In the trisvabhava theory, is the consummate nature inflected by past present and future conditions? Or is it always the same and independent of causal conditions?


I think it's a little bit like asking whether the physical level of organization of matter is affected by the processes happening at the level of organic chemistry or at the cellular level. Sure, they are same stuff, but e.g. the rotting of meat going on at the organic level does not really spoil the atoms, does it?

  • hm. i don't mean spoiled, but inflected. – sorta_buddhist May 8 '19 at 16:01
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    I mean, in my understanding they are the same stuff - all three svabhavas. They are just three descriptions of the same stuff. So whatever happens on one level must ontologically exist on all three, it's just that we see things in different terms. It's not that one of them acts on another and "inflects" it, they are the same thing. – Andrei Volkov May 8 '19 at 16:15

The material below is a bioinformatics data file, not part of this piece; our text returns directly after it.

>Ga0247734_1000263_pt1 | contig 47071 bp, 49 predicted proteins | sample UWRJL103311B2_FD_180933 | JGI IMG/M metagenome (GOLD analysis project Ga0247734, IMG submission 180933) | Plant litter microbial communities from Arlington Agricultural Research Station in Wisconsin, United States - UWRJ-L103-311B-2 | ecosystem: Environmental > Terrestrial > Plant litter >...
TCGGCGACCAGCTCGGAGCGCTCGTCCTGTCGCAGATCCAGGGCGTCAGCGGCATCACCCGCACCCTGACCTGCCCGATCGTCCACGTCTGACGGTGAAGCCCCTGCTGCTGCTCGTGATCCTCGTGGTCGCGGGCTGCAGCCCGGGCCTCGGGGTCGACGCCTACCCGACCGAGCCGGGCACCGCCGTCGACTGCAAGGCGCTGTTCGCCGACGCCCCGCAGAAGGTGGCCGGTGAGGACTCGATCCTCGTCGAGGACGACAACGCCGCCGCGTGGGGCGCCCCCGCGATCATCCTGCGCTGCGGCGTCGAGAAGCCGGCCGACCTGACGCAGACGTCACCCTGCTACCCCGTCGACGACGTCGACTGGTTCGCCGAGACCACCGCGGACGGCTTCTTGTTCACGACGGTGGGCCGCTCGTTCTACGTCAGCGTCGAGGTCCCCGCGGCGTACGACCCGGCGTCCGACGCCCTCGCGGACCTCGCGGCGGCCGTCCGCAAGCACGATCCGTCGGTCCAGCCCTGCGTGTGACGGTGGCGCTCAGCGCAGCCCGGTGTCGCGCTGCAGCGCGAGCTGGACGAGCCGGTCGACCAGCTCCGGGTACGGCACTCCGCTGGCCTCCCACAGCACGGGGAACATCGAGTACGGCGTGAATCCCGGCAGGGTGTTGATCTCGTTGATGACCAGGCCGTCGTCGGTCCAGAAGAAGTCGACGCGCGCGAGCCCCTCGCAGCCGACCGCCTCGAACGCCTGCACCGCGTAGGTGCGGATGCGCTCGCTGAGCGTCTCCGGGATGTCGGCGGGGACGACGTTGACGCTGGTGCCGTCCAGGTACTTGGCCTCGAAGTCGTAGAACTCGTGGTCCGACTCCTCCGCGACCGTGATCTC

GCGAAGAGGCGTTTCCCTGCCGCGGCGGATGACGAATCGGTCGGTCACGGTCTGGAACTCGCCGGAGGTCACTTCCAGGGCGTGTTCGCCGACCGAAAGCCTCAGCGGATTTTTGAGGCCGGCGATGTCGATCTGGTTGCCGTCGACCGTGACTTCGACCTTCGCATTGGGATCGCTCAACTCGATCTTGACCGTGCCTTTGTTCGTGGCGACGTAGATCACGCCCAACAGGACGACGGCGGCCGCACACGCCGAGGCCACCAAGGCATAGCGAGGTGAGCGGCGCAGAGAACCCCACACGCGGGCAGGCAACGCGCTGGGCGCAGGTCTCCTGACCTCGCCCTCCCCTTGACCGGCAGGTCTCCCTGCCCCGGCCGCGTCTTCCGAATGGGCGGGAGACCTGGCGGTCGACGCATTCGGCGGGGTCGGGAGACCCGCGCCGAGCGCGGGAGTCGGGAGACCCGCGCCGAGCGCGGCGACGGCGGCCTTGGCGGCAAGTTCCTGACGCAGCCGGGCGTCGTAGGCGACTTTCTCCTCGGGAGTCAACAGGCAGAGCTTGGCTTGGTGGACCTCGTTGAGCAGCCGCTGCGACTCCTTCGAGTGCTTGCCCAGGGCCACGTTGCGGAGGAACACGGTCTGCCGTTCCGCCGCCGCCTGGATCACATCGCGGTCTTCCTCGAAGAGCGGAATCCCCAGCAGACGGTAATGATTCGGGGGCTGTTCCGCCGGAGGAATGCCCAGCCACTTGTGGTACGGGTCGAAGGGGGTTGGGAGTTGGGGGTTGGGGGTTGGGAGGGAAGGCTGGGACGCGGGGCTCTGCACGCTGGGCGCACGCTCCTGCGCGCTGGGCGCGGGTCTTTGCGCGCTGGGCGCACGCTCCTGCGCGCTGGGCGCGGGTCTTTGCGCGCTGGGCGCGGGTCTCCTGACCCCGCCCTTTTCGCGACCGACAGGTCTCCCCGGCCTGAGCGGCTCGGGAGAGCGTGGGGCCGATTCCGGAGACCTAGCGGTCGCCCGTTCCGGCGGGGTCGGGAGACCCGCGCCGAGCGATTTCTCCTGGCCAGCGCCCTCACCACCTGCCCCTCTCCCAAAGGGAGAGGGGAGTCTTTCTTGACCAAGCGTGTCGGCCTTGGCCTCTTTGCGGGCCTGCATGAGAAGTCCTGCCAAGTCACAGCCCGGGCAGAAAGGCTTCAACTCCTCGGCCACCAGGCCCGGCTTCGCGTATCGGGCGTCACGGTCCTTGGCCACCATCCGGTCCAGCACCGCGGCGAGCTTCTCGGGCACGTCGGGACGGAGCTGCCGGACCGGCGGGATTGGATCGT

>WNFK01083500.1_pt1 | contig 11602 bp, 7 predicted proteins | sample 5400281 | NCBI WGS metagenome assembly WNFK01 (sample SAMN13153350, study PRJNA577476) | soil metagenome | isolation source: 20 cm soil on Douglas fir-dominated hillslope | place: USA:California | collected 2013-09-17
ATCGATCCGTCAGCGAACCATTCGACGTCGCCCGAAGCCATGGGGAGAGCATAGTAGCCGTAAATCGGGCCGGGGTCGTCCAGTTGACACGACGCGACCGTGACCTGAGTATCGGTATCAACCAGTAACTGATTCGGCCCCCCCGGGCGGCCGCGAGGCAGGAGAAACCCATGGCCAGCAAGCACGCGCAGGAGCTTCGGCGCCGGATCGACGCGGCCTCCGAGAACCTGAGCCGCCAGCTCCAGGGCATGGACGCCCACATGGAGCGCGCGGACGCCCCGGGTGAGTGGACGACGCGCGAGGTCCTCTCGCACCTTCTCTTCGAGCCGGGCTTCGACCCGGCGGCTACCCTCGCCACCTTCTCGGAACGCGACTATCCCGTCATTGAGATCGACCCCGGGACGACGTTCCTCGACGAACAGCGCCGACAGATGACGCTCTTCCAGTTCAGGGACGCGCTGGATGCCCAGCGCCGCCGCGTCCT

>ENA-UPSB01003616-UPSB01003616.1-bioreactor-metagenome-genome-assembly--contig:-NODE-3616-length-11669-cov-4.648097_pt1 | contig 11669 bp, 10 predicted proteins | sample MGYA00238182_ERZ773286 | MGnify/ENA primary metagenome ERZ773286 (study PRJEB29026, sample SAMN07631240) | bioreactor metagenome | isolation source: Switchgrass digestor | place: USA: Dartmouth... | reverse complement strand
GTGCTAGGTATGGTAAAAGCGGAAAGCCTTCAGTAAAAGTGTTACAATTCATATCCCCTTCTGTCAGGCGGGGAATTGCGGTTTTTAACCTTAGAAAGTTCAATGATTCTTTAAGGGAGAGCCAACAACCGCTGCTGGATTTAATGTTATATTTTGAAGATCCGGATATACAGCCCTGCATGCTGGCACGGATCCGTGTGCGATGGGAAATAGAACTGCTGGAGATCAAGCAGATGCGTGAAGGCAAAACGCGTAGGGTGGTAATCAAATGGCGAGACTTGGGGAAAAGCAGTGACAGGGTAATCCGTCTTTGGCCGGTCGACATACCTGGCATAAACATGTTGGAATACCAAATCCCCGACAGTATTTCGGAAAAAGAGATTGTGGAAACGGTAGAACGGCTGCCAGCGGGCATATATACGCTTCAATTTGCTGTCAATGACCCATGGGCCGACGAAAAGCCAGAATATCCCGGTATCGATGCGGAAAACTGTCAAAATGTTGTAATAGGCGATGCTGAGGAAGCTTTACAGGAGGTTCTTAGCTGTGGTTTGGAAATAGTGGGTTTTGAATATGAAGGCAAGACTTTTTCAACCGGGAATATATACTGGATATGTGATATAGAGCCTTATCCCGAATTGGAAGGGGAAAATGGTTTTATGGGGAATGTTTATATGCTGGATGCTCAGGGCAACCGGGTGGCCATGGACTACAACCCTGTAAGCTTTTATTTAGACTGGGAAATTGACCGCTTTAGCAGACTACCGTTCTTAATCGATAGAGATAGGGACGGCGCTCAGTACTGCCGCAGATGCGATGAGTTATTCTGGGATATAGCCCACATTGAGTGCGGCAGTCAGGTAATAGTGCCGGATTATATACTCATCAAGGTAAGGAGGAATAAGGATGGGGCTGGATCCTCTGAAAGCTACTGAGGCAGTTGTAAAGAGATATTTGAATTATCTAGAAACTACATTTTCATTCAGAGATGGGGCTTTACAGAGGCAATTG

• It's like asking whether the fluctuations of values in the sequence of numbers emerging from iterating over the formula f(z)=z^2+c inflect the formula itself. No, the formula and the sequence of numbers is same thing, they are just two different representations. – Andrei Volkov May 8 '19 at 16:20
  • well, i don't think that the conceptual svabhava, which i think reflects the dependent svabhava, reduces to the consummate svabhava – sorta_buddhist May 8 '19 at 16:27
  • some phenomena can be easily delineated in one and virtually undetectable in another, but because they are same thing, nothing can possibly "exist" in one without "existing" in all others in some way, I think? – Andrei Volkov May 8 '19 at 16:35

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